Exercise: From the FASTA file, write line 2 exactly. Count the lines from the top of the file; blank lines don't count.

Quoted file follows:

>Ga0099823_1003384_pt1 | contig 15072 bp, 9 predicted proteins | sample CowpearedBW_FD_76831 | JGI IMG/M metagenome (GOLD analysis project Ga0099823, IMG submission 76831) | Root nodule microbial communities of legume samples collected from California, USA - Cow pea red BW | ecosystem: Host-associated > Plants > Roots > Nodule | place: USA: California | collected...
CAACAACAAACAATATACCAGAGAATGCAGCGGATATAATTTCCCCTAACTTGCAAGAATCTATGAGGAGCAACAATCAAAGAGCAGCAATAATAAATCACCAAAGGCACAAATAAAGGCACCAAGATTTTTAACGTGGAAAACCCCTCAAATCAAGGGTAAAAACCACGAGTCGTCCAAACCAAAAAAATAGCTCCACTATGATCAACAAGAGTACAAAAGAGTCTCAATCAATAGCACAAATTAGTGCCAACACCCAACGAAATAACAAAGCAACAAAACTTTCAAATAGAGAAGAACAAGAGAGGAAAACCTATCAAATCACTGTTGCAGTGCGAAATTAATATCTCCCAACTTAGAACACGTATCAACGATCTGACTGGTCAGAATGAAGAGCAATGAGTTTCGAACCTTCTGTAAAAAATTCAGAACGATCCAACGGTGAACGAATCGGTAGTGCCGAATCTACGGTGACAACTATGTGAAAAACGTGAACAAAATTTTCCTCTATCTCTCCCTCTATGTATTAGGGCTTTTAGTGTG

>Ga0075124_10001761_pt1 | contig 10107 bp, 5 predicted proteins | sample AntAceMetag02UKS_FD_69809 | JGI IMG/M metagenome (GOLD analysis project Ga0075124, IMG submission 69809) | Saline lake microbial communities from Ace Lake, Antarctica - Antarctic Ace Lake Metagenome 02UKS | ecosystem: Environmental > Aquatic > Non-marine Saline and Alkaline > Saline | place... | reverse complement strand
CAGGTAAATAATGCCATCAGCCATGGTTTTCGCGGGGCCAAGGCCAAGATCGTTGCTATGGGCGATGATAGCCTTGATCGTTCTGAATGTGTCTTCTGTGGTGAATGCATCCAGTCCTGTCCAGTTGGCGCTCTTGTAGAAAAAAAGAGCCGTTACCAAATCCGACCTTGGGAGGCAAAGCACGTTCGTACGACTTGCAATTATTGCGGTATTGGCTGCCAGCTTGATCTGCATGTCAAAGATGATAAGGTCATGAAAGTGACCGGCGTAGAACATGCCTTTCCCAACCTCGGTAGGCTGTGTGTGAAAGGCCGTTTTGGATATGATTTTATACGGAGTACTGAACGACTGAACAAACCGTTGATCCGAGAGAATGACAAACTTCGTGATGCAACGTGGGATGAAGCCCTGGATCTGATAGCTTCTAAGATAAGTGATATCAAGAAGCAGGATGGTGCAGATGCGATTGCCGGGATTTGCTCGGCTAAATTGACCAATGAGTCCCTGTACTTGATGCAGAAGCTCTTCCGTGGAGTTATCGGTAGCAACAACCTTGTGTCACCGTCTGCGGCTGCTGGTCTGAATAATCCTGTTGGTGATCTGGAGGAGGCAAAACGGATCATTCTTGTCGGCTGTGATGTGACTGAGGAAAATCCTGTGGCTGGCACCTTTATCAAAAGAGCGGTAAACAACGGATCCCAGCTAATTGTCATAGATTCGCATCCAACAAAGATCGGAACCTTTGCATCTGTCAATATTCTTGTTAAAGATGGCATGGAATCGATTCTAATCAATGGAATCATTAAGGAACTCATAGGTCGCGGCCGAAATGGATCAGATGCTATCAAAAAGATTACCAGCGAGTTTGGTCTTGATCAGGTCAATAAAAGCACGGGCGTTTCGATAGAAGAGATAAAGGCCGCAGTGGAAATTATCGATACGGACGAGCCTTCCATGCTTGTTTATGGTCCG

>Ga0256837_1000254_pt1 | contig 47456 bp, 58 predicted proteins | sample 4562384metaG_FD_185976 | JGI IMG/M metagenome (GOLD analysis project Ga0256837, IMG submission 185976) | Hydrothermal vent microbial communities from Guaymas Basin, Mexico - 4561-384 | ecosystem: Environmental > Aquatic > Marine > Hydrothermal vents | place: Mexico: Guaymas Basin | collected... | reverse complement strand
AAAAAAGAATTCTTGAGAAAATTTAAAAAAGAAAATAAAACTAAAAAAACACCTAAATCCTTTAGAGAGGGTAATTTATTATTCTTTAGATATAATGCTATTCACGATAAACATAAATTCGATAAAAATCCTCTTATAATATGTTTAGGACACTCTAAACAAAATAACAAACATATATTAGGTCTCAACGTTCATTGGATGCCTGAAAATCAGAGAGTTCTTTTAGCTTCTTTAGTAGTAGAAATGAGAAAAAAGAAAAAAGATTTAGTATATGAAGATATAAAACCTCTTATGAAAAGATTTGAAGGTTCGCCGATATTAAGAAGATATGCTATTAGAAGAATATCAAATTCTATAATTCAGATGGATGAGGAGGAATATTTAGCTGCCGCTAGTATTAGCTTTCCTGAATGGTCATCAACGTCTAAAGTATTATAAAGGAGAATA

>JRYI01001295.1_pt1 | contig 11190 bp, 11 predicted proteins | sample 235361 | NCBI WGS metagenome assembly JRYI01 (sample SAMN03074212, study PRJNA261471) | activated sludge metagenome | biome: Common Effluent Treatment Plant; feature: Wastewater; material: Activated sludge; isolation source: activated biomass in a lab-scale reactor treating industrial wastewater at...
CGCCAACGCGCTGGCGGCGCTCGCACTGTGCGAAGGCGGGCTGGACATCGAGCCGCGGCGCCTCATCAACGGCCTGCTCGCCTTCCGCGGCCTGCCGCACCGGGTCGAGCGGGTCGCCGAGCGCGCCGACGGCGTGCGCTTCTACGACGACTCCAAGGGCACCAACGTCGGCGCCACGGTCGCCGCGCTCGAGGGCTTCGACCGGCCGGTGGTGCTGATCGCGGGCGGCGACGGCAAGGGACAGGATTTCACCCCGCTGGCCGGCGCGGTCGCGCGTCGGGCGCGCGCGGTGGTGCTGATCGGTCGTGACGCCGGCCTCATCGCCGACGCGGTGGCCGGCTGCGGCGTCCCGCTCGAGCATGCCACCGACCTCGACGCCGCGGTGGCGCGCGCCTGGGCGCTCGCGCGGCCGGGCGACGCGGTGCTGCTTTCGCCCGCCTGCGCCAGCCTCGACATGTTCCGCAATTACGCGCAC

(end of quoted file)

CAACAACAAACAATATACCAGAGAATGCAGCGGATATAATTTCCCCTAACTTGCAAGAATCTATGAGGAGCAACAATCAAAGAGCAGCAATAATAAATCACCAAAGGCACAAATAAAGGCACCAAGATTTTTAACGTGGAAAACCCCTCAAATCAAGGGTAAAAACCACGAGTCGTCCAAACCAAAAAAATAGCTCCACTATGATCAACAAGAGTACAAAAGAGTCTCAATCAATAGCACAAATTAGTGCCAACACCCAACGAAATAACAAAGCAACAAAACTTTCAAATAGAGAAGAACAAGAGAGGAAAACCTATCAAATCACTGTTGCAGTGCGAAATTAATATCTCCCAACTTAGAACACGTATCAACGATCTGACTGGTCAGAATGAAGAGCAATGAGTTTCGAACCTTCTGTAAAAAATTCAGAACGATCCAACGGTGAACGAATCGGTAGTGCCGAATCTACGGTGACAACTATGTGAAAAACGTGAACAAAATTTTCCTCTATCTCTCCCTCTATGTATTAGGGCTTTTAGTGTG